Tirzah  Camacho's profile photo

Tirzah Camacho

Community Organizer , Four Borderless Corners

Tirzah  Camacho's profile photo
Location: Durango, CO
Start Year: 2023
TRHT Pillar: Economy


Tirzah is a mixed-race/Indigenous/queer community organizer who has been at the forefront of racial and queer justice initiatives in the rural Southwest for over 20 years. They were born in the Bay Area, California. Their family was an active component of the Urban Indian community there, where activism and intertribalism flourished. They have found that the way in which they were introduced to activism and movement-making (American Indian Movement leaders, Alcatraz occupation, etc.) came with a directness and fierceness many were not accustomed to in rural “Colorado.” Organizing people, resources and ideas for change has always been the center of Tirzah’s daily life, exhibited by the intentionality of where they apply their energy and labor: be it civic engagement (leading the Community Relations Commission for the City of Durango and building and mobilizing subcommittees), queer youth organizing, building out a mutual aid network, or local policy change. Over the last three years, they have had the occupational opportunity to apply their organizer background to their immediate community via philanthropic support/a large private foundation. That positionality came with its own challenges and insights, and they are in a place now seeking healing and support from that learning. Tirzah deeply understands the depths of systemic racism where they live, and has been supported in that analysis. Now,, the framework in which they were operating has shifted around them, but the severity of the work remains the same. They desire only to advance their organizing skills, networks and practices for communal and personal/emotional sustainability. Tirzah knows that change will only ultimately come with Indigenous involvement, real historical analysis/narrative ownership, healing practices, decolonization and revolutionary reimagining.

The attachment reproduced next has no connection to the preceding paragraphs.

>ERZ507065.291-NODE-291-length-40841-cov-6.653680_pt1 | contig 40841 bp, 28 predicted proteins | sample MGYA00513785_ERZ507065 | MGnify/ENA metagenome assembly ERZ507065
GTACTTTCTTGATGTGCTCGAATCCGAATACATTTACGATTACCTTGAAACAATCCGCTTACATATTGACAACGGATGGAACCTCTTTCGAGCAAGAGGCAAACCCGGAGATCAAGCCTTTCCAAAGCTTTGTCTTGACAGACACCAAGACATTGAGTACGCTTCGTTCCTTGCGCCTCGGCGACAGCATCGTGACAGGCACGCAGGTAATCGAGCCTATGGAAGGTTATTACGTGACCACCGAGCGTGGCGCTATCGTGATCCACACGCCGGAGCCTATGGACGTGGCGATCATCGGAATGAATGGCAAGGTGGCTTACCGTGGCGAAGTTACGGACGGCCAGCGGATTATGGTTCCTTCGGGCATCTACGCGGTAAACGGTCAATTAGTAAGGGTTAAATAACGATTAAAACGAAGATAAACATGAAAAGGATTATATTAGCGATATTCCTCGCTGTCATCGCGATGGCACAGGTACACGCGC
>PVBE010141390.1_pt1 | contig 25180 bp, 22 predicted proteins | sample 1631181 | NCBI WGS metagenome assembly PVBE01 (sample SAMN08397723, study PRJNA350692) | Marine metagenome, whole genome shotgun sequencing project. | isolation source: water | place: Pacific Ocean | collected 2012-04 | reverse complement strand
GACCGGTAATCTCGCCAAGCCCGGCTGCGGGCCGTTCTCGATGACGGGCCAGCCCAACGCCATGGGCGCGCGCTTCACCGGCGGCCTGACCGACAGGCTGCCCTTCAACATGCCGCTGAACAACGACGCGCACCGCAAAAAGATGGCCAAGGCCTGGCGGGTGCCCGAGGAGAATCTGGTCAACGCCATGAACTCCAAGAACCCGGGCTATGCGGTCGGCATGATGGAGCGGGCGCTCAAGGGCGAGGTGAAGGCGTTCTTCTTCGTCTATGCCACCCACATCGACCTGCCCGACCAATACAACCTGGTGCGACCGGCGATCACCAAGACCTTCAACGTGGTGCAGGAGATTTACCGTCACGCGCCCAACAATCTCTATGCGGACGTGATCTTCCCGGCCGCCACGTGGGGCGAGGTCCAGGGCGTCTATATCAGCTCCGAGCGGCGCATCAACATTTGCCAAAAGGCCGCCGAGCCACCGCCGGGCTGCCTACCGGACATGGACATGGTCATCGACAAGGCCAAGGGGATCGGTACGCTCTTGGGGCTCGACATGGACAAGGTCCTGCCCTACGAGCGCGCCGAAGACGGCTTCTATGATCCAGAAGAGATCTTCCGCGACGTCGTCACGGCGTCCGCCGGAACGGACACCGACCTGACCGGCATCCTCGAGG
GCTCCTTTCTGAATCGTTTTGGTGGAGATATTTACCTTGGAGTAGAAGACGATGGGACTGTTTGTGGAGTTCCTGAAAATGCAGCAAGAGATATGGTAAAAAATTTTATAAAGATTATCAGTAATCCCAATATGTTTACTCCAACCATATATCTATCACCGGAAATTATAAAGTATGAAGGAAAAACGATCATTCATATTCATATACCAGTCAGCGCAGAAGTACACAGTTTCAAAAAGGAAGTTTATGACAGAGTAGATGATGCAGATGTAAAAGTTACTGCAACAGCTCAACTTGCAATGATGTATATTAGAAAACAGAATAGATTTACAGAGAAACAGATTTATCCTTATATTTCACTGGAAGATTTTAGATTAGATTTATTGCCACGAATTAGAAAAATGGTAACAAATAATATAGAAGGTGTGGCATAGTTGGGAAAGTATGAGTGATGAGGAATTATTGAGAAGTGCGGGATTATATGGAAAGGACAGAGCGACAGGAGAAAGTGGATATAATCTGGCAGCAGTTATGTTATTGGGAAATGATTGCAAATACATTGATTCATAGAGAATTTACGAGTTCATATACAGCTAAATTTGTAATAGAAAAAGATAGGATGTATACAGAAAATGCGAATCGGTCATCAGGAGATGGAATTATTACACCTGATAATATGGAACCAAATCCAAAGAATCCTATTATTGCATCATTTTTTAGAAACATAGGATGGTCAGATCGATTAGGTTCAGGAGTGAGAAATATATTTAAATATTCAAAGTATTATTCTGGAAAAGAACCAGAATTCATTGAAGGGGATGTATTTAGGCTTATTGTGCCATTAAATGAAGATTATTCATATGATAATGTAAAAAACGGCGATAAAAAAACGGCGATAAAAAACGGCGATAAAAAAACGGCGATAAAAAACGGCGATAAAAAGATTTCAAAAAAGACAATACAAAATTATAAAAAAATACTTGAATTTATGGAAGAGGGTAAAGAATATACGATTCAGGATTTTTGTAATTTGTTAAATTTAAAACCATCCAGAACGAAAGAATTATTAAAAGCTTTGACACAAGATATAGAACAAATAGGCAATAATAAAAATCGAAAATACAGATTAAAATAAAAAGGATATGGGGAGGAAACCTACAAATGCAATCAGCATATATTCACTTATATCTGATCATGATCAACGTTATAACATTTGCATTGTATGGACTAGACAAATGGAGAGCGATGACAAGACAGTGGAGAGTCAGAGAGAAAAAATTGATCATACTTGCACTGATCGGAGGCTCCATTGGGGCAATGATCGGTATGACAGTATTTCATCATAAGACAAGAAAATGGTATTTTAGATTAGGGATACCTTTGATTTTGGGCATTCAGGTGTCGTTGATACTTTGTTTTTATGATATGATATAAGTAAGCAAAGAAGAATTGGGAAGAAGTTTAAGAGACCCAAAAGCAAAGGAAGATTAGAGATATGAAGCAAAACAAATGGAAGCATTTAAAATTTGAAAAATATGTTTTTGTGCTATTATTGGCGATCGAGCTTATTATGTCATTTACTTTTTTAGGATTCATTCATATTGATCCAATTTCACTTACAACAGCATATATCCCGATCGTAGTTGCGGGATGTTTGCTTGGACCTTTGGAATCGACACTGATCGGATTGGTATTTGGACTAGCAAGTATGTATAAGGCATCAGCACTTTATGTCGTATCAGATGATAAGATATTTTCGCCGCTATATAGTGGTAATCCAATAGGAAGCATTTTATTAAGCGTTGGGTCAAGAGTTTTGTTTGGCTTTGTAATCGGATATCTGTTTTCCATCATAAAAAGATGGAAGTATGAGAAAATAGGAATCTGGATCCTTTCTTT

Future Focus

Tirzah regularly addresses erasure, systemic oppression and dehumanization tactics in their community organizing work in the rural Southwest. Overt romanticism of The West and the glorified narrative of colonization continues to drive tourism and the commodification of Indigenous people and culture at a surface level. How tokenization, stereotypes, image, art and cultural appropriation relate to racism as a public health crisis is a constant point of focus. Their work involves cross-sector examination of race-based inequities, power-building outside and inside of systems simultaneously, and creating energy and action around the possibility of weaving together decolonial theory and existing colonial institutions. Through this program, they hope to gain fresh insights, share organizing tools and rest practices, and learn how this work might apply to other place-based initiatives in different parts of the country.

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Culture of Health Leaders Institute for Racial Healing

A Robert Wood Johnson Foundation Program